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Army Vet, Navy Sailor Take Down Gunman in LGBTQ Club Mass Shooting

Anderson Lee Aldrich, 22, has been hospitalized since his arrest and police say he has not spoken about his motive for the attack.

An Army combat veteran and an active-duty sailor are being hailed as heroes for disarming and restraining the gunman who killed five people and wounded 18 more in a Saturday night mass shooting at a Colorado Springs LGBTQ bar.

Anderson Lee Aldrich, 22, has been hospitalized since his arrest and police say he has not spoken about his motive for the attack. He faces five preliminary counts of first-degree murder and five counts of causing bodily injury by means of bias-motivated crime, with additional charges expected and a formal filing of charges coming after he is released from the hospital.

“I haven’t heard that he has not been cooperative, just simply that he has determined not to speak to investigators,” Colorado Springs Police Chief Adrian Vasquez said.

The first call of the shooting at Club Q was received by police at 11:56 p.m., minutes before the Transgender Day of Remembrance that observes the memory of transgender individuals who were victims of violence. The first officer arrived at midnight, and Aldrich was in custody two minutes later.

“At least two heroic people inside the club confronted and fought with the suspect and were able to stop the suspect,” Vasquez said. “We owe them a great debt of thanks.”

Aldrich was wielding the rifle and also was in possession of a handgun, police say.

Richard Fierro, a local brewery owner who served four tours in Iraq and Afghanistan, was in the club to celebrate a birthday with friends, his wife, his daughter, and his daughter’s boyfriend — Raymond Green Vance, 22, who was killed in the attack along with Kelly Loving, Ashley Paugh, Daniel Aston, and Derrick Rump.

“I went to the ground … as soon as I heard the rounds,” Fierro told CNN on Monday evening. He grabbed the shooter’s vest and pulled him down after seeing the gunman move toward the club’s patio area. “His rifle flew in front of him. And the young man that tried to jump in there with me he — we both either pulled him down or whatever, but he ended up at his head right next to the AR and then with the AR, I told him push the AR. Get the AR away from him.”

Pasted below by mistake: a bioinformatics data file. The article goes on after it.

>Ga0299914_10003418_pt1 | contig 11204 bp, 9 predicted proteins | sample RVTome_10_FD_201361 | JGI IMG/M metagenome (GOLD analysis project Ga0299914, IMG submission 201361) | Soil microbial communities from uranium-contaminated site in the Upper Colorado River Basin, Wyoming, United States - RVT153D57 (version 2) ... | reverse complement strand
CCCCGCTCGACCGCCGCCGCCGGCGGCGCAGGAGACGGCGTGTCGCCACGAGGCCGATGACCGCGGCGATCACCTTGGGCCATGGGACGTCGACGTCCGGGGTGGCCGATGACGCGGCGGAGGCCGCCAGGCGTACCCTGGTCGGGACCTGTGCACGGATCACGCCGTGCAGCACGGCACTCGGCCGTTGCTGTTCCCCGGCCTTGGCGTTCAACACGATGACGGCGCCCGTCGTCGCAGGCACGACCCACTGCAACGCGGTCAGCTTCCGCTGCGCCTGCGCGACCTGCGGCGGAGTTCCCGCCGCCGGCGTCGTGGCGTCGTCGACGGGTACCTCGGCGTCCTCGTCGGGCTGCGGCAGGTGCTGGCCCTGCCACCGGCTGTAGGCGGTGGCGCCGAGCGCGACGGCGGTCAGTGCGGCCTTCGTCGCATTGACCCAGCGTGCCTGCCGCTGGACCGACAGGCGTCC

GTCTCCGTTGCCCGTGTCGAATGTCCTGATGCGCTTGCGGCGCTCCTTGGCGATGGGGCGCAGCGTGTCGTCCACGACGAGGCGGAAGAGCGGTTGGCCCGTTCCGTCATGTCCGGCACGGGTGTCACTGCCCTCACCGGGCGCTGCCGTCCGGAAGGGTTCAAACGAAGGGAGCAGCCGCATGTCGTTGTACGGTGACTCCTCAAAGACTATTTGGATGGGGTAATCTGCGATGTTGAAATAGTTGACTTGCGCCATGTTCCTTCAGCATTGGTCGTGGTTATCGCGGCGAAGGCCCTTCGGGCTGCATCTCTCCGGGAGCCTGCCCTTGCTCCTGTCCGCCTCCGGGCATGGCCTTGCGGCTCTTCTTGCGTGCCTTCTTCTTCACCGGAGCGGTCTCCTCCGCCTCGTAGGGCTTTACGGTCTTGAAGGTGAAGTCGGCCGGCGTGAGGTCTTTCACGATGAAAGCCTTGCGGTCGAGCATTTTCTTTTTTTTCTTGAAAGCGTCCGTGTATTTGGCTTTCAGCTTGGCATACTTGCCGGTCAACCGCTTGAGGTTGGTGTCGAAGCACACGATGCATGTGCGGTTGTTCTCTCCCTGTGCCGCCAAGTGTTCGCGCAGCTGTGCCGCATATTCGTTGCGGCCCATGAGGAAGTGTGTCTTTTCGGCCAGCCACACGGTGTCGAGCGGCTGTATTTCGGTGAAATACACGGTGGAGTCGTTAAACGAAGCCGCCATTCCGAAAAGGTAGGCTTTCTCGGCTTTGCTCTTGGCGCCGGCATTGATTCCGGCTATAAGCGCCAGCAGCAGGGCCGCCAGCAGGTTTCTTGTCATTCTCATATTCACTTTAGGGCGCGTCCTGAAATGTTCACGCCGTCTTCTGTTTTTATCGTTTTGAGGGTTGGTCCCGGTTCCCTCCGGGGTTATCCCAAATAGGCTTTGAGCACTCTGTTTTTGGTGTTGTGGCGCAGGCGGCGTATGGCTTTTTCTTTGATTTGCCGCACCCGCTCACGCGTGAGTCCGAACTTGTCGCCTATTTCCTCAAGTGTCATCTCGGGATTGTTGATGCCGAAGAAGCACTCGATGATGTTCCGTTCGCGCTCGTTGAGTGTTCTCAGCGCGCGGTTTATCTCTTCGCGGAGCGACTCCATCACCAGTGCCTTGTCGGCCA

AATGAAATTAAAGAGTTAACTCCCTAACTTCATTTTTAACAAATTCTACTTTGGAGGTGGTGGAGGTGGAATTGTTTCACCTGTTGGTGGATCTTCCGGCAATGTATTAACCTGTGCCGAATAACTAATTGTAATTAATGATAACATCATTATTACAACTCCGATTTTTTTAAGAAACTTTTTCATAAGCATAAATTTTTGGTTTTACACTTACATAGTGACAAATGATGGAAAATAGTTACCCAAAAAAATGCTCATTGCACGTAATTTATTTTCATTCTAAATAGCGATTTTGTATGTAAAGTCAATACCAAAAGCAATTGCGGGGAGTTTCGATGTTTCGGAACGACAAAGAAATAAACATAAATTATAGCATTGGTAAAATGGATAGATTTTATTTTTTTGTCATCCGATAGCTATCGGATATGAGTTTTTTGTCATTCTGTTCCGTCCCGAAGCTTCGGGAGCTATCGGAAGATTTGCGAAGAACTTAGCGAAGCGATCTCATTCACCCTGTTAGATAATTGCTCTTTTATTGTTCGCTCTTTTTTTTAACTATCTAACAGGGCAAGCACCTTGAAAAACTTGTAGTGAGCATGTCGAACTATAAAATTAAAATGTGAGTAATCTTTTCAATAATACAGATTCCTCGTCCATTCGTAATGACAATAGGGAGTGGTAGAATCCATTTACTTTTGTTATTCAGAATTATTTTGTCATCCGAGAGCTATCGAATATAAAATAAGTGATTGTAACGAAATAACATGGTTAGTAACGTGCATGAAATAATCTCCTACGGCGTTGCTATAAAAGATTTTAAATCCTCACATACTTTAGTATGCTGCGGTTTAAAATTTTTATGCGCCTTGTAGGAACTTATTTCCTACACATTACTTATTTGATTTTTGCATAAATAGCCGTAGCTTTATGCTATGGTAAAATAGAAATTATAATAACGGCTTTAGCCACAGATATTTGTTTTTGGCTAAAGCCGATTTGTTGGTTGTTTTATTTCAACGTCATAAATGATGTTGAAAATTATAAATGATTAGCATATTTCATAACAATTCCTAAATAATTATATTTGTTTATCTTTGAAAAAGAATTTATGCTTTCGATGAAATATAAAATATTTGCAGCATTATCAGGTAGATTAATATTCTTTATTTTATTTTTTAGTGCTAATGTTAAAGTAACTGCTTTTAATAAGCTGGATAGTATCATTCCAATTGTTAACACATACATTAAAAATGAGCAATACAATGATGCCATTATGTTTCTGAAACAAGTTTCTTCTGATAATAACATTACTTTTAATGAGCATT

“The kid pushed the AR. I don’t know what his name was. And then I proceeded to take his other weapon, a pistol, and then just start hitting him where I could, but the armor is in the way and I just started — I found a crease between his armor and his head, and I just started wailing away with his gun. And then I told the kid in front of me, kick him, keep kicking him. And we were — I was guiding, I was telling people, call 911. Call 911.”

The Navy said in a statement today that the person who assisted Fierro, Information Systems Technician Second Class Thomas James, “was among those injured in the Colorado nightclub shooting on Nov. 19.”

“James is currently in stable condition and we remain hopeful he will make a full recovery,” the Navy said. “We ask that all respect his privacy as he continues his recovery.”

Aldrich had previous contact with police in 2021, when he was arrested after his mother reported that he had made threats with homemade explosives and several weapons. He was taken into custody on two counts of felony menacing and three counts of first-degree kidnapping, but was not charged and was eventually released.

Aldrich livestreamed the standoff with police, clad in body armor and a helmet inside the home where his mother rented a room, agitated and challenging law enforcement to enter the home and threatening to blow it up.

The FBI’s Denver Field Office tweeted Sunday in a joint statement with the DOJ Civil Rights Division, National Security Division, and U.S. Attorney’s Office for the District of Colorado that they “will review all available facts of the incident to determine what federal response is warranted.” The FBI is also providing assistance to Colorado Springs police.

Bridget Johnson
Bridget Johnson is the Managing Editor for Homeland Security Today. A veteran journalist whose news articles and analyses have run in dozens of news outlets across the globe, Bridget first came to Washington to be online editor and a foreign policy writer at The Hill. Previously she was an editorial board member at the Rocky Mountain News and syndicated nation/world news columnist at the Los Angeles Daily News. Bridget is a terrorism analyst and security consultant with a specialty in online open-source extremist propaganda, incitement, recruitment, and training. She hosts and presents in Homeland Security Today law enforcement training webinars studying a range of counterterrorism topics including conspiracy theory extremism, complex coordinated attacks, critical infrastructure attacks, arson terrorism, drone and venue threats, antisemitism and white supremacists, anti-government extremism, and WMD threats. She is a Senior Risk Analyst for Gate 15 and a private investigator. Bridget is an NPR on-air contributor and has contributed to USA Today, The Wall Street Journal, New York Observer, National Review Online, Politico, New York Daily News, The Jerusalem Post, The Hill, Washington Times, RealClearWorld and more, and has myriad television and radio credits including Al-Jazeera, BBC and SiriusXM.

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